The Student News Site of Northern Michigan University

The North Wind

The North Wind

The North Wind

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Mackayle Weedon
Mackayle Weedon
Social Media Editor

My name is Makaylee! I am going to be a senior majoring in Social Media Design Management. I am apart of the Phi Sigma Sigma Sorority chapter on campus! I love thrifting, photography, skiing and going...

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The North Wind is an independent student publication serving the Northern Michigan University community. It is partially funded by the Student Activity Fee. The North Wind digital paper is published daily during the fall and winter semesters except on university holidays and during exam weeks. The North Wind Board of Directors is composed of representatives of the student body, faculty, administration and area media.

Photo Courtesy of Heather Maurer
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Amelia Kashian April 18, 2024

Online world taking over

Apparently, I am three-fifths dateable. And I know it’s true because Facebook told me.

Facebook has a new application called Spark. It’s basically like the Web site Hot or Not, which we all remember from high school, except instead of rating people’s hotness, you say whether or not you would date them, based solely on their profile pictures. Currently, my photo is of me smiling and giving a thumbs up. And apparently, three out of five people who cast their votes on Spark thought my thumbs up photograph was a winner.

And even though this application is totally useless (really, some random person can assess how dateable I am by a photo?), it is also part of an online trend.

It’s become more normal to spend days at a time online, interacting with other people through a keyboard and a mouse. And though I have been on the wrong side of Internet addiction before (spending hours surfing Amazon or checking eBay for the cheapest signed Kurt Vonnegut novel), I’ve also been living my real life in the real world, which is more than some people can say.

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And to be honest, I don’t think I’m going to find true love on Spark.

But it seems as though a growing number people think true love can be found online. It can even be found for them, if they’re too busy chatting online to look for it. Hello eHarmony. While I find online dating sites a little strange (telling your friends that you met your boyfriend online hardly ever elicits a “how romantic!”), there are newer, weirder forms of online networking making their debuts.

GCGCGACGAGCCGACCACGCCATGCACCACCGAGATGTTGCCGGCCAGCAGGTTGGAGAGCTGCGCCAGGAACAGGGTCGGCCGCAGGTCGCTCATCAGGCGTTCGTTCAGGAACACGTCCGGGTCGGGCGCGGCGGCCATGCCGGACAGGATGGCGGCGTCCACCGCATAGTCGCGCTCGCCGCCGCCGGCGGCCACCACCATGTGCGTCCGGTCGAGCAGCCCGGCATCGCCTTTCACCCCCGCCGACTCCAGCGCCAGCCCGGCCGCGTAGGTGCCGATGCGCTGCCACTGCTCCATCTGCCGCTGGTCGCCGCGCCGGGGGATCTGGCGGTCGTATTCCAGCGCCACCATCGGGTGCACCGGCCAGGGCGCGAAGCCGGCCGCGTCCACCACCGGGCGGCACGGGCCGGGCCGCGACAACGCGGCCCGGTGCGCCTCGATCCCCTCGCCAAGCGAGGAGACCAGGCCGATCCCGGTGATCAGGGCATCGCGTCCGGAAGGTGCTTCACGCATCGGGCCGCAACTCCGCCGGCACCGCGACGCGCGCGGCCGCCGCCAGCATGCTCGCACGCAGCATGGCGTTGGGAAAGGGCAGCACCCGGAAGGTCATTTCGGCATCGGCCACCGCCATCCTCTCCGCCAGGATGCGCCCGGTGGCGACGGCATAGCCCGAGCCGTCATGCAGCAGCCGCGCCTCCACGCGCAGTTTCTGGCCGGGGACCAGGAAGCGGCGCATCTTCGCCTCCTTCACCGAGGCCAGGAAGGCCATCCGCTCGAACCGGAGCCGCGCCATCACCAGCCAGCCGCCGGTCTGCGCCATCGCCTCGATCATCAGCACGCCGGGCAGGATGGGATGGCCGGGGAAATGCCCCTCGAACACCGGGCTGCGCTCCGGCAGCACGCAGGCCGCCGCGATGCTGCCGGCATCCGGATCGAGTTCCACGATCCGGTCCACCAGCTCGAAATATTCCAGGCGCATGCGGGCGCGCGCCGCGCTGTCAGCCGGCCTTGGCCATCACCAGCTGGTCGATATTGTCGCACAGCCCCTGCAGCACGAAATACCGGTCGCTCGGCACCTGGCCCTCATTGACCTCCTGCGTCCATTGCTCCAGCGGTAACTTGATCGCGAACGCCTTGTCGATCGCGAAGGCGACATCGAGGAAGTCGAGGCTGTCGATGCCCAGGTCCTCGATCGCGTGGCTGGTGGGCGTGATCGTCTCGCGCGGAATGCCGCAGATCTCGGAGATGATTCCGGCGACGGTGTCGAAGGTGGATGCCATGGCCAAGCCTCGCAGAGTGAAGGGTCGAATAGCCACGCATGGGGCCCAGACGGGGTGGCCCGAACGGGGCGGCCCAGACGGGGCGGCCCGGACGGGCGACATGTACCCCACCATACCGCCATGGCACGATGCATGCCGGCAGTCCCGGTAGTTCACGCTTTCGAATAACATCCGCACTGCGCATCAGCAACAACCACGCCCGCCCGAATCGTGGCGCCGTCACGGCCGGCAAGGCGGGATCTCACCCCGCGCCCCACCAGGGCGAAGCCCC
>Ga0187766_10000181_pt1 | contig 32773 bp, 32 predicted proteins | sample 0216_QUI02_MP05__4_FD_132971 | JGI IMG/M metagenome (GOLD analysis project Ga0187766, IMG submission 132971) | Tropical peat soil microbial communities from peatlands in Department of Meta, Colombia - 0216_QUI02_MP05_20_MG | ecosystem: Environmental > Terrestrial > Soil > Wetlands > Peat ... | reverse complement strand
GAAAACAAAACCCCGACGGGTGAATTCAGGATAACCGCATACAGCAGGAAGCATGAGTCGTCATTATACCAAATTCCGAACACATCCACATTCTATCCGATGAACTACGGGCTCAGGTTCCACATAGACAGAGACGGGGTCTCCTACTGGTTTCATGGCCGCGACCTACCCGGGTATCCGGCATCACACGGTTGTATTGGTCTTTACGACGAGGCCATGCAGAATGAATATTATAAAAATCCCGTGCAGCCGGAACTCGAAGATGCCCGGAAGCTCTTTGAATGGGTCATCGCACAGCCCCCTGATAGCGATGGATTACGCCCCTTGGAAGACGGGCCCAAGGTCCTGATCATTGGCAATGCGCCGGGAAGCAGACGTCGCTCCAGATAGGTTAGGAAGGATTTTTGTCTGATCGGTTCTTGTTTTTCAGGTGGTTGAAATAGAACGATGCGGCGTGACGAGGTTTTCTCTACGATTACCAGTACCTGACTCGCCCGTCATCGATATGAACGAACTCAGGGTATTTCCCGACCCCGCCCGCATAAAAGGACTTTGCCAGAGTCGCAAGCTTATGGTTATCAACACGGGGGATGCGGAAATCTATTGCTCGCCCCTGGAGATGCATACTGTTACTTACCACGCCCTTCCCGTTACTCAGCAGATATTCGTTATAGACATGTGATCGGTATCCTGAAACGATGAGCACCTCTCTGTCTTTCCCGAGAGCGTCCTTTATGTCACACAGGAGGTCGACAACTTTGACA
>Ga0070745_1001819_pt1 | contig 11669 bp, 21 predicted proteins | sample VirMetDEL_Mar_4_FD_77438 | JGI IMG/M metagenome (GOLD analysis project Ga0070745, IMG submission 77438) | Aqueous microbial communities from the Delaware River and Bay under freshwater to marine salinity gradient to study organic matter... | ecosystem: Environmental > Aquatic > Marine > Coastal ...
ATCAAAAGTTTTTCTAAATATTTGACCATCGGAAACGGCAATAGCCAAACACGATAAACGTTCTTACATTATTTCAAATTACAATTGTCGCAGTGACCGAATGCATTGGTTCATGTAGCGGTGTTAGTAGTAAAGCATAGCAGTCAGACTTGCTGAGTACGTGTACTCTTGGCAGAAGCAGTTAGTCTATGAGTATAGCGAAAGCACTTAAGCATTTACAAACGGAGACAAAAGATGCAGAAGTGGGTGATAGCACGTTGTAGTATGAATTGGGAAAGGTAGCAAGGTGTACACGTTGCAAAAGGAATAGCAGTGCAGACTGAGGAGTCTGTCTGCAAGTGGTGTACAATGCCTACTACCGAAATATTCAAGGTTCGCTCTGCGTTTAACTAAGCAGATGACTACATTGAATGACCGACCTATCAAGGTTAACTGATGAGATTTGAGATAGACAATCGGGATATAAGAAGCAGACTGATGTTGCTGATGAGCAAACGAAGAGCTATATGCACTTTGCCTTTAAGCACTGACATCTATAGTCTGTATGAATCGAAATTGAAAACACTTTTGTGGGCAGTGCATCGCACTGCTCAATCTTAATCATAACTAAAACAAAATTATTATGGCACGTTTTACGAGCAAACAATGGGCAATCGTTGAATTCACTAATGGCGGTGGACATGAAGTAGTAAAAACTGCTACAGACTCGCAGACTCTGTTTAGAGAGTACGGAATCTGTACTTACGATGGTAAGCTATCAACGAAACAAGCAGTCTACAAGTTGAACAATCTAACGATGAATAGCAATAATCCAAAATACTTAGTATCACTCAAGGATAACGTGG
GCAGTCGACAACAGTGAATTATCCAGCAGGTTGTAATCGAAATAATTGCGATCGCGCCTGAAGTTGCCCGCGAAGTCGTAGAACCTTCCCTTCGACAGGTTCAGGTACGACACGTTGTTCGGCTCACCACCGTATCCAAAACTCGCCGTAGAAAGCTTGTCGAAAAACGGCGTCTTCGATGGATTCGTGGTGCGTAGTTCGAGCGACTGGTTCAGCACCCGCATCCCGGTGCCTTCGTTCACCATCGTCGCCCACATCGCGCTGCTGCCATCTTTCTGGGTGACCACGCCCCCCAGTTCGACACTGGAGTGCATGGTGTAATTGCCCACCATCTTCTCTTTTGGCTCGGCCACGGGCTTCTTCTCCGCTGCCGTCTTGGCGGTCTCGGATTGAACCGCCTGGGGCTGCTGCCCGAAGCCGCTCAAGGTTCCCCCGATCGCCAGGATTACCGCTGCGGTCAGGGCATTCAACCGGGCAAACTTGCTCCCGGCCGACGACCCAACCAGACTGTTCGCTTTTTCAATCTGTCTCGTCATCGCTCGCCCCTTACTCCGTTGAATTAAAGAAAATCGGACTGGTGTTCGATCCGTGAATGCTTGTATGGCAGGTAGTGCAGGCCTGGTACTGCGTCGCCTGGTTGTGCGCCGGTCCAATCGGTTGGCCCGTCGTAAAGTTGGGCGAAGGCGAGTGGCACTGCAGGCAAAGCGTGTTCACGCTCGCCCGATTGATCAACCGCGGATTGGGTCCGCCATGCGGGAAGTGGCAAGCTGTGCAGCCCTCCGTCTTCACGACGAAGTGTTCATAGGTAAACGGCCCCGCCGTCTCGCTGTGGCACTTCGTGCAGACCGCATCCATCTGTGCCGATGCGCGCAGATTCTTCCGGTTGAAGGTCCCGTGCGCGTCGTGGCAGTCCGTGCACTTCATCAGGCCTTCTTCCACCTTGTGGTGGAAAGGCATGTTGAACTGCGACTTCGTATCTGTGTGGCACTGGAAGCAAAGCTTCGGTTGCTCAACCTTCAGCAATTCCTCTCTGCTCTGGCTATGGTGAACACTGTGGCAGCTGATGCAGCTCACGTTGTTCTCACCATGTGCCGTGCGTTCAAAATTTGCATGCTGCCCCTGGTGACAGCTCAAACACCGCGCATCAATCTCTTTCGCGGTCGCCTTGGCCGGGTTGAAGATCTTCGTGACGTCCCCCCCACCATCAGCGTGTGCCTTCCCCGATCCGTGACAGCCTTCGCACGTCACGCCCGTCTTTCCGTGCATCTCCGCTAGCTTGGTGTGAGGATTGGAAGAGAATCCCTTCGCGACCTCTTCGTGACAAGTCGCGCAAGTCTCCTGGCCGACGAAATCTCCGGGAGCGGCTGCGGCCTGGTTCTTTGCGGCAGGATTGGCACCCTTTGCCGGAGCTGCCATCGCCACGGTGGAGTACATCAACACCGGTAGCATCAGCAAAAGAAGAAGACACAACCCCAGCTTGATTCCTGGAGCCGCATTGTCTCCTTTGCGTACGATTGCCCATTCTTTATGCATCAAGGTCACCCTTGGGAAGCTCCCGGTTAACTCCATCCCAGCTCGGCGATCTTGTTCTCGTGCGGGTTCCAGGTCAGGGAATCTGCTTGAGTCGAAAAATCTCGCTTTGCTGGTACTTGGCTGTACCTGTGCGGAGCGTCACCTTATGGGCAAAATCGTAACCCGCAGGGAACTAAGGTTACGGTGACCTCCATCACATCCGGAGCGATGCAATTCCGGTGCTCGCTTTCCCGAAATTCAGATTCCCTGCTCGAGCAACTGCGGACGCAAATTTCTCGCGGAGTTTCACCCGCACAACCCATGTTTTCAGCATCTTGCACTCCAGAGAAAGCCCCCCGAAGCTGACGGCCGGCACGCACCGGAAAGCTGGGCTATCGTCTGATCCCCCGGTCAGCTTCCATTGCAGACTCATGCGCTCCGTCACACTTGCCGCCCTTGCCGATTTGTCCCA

I’m sure most people have heard of “Second Life” by now. It’s a whole new world, created exclusively to be online. Basically, it’s like “The Sims,” except the people are real. When you talk to someone on “Second Life,” there is someone somewhere, sitting at a computer, talking back. You can start your own business, buy a house, get married, be whoever you want to be. You can pretty much live a second life (clever name guys) online. You can actually be the stunt man you always wanted to, instead of the insurance salesman you really are. “Second Life” even has its own currency, Linden dollars, which are tradable for real, authentic U.S. dollars. There are even scam artists on the site who try and cheat you out of your Linden dollars so they can cash them in for the real life greenback.

Personally, if I was going to be conned by someone, I’d like them to do it to me in real life, because being conned in a life that doesn’t even truly exist is strange and a little unnatural. It seems to me that it would be worse to be duped in a fake life, where you can pretend to be anyone you want, even somebody smart.

What is worst about all of these things — online dating, rating, and even living — is that people are huddled inside their homes, living pseudo-lives online and forgetting about their actual lives in the real world. And there have been too many news stories of people playing online interactive games for long enough stretches of time that they have died of dehydration.

I have a reasonable sized list of ways I wouldn’t want to die, mostly because they are dumb, and dying as a result of not drinking any water because I was too busy living my fake life online is right up there with having a friend perform liposuction on me in my garage and accidentally shooting myself while trying to prove that the gun was in fact, not loaded.

My advice is this: Go to a coffee shop. Have lunch with friends. Spend a day at the beach. Do something with other actual, real life people. I promise you’ll find it is much more fun than building a new life in “Second Life.”

I’d even be willing to bet some Linden dollars on that.

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